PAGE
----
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The best treatment for depression: Give up your illusions

Posted by Karen M. Wyatt on February 22, 2012 at 8:00 AM


On Sunday evening, February 19, 2012, correspondent Lesley Stahl presided over a 60 Minutes episode entitled Treating Depression: Is there a placebo effect? The report centered around the findings of Harvard psychologist and researcher Irving Kirsch, who studies the placebo effect. Kirsch maintains that based on his research there is minimal difference between the effect of a placebo and the effect of an antidepressant for most people.

Psychiatrists and pharmaceutical industry spokespeople are rushing to defend the use of the medications, which are currently being taken by 17 million Americans and bring in $11.3 billion a year to drug companies.

As anecdotes, statistics and case studies are being bantered about by experts, the question that comes to my mind is why are so many of us being diagnosed with depression in the first place? What is going on that we must rely on a medication to help us cope with everyday life in this country?

I believe that the root cause of our depression epidemic in the US is the fact that we cling to illusions about life that have no substance. Our illusions tell us that life should always be happy and we should not suffer. When things turn out differently than expected we become chronically disappointed. And when patients seek medical help for their sadness, doctors have nothing to offer except medications, which may or may not be effective.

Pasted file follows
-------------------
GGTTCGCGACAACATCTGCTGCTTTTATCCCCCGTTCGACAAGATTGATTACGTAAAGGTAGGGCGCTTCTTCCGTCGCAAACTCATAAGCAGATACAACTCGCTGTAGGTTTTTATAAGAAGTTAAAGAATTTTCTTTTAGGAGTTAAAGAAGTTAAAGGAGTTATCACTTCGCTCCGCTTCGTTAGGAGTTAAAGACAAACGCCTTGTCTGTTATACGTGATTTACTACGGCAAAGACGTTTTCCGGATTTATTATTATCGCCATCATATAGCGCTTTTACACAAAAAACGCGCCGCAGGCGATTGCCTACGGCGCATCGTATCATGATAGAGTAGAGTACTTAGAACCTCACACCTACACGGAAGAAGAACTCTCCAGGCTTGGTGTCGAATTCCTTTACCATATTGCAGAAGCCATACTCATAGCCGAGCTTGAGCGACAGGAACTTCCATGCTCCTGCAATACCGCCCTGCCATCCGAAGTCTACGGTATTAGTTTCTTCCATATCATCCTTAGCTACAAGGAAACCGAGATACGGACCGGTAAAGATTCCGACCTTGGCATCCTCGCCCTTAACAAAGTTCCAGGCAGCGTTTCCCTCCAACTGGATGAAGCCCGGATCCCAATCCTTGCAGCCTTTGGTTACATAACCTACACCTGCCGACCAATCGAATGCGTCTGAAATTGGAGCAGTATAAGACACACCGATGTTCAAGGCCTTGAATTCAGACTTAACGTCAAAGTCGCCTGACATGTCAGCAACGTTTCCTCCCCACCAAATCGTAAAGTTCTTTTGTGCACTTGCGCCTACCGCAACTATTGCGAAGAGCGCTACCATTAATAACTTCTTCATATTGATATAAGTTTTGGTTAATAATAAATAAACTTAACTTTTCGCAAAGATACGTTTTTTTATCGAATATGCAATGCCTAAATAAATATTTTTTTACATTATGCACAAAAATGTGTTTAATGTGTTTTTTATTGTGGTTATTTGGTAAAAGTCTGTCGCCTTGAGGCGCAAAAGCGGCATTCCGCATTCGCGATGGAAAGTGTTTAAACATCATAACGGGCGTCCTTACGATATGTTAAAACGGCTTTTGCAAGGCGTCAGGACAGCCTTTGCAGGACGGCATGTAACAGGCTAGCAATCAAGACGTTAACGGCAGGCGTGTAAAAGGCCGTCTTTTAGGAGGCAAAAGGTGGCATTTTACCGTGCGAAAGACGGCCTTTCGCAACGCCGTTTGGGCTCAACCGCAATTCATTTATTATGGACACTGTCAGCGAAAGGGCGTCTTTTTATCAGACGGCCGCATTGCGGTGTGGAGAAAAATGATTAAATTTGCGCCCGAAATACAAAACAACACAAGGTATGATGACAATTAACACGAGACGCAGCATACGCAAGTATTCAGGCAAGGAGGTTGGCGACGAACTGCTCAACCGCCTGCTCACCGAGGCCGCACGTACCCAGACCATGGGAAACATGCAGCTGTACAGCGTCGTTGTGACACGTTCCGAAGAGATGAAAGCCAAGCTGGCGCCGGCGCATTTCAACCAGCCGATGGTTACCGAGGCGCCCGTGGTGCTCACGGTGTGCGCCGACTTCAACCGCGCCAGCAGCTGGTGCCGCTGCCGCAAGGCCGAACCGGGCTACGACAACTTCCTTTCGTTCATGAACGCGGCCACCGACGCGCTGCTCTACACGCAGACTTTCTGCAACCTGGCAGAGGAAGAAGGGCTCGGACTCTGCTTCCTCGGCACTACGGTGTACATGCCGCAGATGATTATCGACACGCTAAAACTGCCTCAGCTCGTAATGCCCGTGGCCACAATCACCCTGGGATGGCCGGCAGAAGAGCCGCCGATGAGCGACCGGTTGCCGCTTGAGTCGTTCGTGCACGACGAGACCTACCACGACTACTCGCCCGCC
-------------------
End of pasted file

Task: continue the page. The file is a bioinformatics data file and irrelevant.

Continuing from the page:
Our powerful illusions are fed by the media and by advertising that bombards us with the message that something is missing and wrong and inadequate about our lives. We long for meaning in life but have no idea how to find it. We run away from our suffering but ironically, our suffering is the path to meaning in our lives. We cannot find meaning if we constantly run from it or try to numb ourselves to it.

Truly, millions of people have been helped by taking antidepressant medications and should not stop taking them without medical supervision. But the point is that medication alone is not enough to find happiness or meaning or purpose in life.

We must come to terms with our suffering and disappointment and find a way to transcend them, to make something greater and unexpected and miraculous out of the difficulties life offers us. We must awaken to our illusions and realize that life was never meant to be anything other than what it is right here, right now in this moment.

In the end, of course, it doesn’t really matter if studies show that antidepressants are more effective than placebo or not. It matters that we take responsibility for our own lives, do our best to keep growing and learning in every situation, and find a little help along the journey whenever necessary, whether it comes in the form of a medication or a placebo or watching the sunrise every morming.

As Marcus Aurelius said: “When you arise in the morning, think of what a precious privilege it is to be alive – to breathe, to think, to enjoy, to love.” Indeed.

Categories: Psychology, Current Events, Lifestyle

Copyright ©2010 Karen Wyatt, MD

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